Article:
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Long-term data from the nevirapine/efavirenz/abacavir (NEFA) study demonstrated that patients who switched from a protease inhibitor (PI)-based regimen to a non-nucleoside reverse transcriptase inhibitor (NNRTI)-based regimen containing nevirapine (Viramune) or efavirenz achieved comparable efficacy and safety to their previous regimen and were more likely to maintain virological suppression after three years of follow-up than patients who switched to an abacavir-containing regimen.
The NEFA study, a multicentre, randomised, open-label clinical trial, is the largest prospective PI switch study conducted to date. The study was initially designed for one-year follow-up of 460 HIV-positive adults who had previously been treated with at least one PI plus two nucleoside reverse transcriptase inhibitors (NRTIs). Follow-up was extended to three years following recommendations from the CHMP of the EMEA. Patients enrolled were required to have maintained the amount of HIV in their blood (viral load) to less than 200 copies/ml for at least six months on their PI-based regimen containing indinavir, nelfinavir, ritonavir, saquinavir, indinavir or saquinavir in combination with low-dose ritonavir prior to study entry. Patients were then randomised to replace their PI with nevirapine twice daily, efavirenz once daily or abacavir twice daily.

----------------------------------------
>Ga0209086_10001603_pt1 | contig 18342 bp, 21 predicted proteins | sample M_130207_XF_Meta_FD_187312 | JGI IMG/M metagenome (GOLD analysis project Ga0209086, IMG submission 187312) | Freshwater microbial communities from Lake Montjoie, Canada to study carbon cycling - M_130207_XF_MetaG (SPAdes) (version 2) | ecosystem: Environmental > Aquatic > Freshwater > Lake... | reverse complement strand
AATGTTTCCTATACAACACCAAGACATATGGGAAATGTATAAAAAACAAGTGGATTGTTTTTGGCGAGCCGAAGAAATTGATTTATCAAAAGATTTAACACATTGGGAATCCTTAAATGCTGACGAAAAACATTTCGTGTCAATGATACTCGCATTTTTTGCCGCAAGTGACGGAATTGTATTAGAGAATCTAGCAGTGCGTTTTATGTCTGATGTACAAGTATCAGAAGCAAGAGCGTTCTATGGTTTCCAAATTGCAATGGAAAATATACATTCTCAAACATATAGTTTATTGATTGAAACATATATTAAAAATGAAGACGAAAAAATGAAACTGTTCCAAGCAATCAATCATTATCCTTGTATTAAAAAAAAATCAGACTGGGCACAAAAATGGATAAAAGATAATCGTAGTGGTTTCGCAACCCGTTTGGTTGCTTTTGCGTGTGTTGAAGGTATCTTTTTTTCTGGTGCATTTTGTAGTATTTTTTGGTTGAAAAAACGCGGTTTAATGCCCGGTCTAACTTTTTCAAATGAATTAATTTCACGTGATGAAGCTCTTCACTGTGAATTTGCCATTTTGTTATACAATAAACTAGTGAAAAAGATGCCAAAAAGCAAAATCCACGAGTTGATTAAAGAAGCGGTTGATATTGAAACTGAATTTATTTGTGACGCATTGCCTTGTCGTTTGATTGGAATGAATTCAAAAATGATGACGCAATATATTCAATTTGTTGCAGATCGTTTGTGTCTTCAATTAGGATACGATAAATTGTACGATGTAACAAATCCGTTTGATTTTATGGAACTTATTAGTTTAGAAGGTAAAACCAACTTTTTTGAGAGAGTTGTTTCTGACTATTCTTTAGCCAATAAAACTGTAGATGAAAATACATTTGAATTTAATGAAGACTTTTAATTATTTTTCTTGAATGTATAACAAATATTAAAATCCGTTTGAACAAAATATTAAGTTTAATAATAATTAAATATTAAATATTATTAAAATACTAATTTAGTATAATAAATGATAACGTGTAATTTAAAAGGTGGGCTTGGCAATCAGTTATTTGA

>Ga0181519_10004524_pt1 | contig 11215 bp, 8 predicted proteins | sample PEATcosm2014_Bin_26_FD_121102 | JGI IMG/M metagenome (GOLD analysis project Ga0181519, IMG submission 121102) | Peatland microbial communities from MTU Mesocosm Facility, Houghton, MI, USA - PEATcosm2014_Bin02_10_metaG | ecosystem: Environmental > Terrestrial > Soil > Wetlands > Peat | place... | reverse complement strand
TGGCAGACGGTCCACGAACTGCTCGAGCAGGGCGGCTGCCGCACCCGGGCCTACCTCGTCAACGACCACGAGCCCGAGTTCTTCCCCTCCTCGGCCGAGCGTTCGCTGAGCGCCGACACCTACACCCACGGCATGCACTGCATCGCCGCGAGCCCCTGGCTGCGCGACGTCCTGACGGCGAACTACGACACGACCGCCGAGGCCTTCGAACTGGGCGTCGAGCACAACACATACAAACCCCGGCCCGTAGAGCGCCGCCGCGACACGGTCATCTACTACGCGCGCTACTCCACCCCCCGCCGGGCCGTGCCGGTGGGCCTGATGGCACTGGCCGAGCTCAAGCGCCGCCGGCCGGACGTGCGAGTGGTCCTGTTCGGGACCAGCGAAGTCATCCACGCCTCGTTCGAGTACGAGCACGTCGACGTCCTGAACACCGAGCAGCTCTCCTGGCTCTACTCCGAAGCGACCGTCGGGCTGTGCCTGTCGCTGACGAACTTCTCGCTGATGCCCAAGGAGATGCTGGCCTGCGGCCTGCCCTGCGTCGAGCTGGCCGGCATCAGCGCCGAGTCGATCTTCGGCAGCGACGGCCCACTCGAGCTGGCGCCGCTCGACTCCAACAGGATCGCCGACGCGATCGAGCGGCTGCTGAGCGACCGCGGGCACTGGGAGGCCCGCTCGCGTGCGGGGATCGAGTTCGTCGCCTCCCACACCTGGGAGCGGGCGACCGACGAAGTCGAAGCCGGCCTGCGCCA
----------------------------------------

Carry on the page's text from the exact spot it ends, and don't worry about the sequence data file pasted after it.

Intent-to-treat analysis of patients originally randomised to switch from their PI to nevirapine, efavirenz or abacavir showed that 93.5% of patients who switched to nevirapine, 92.9% of patients who switched to efavirenz and 80.5% of patients who switched to abavacir achieved virological success after three years.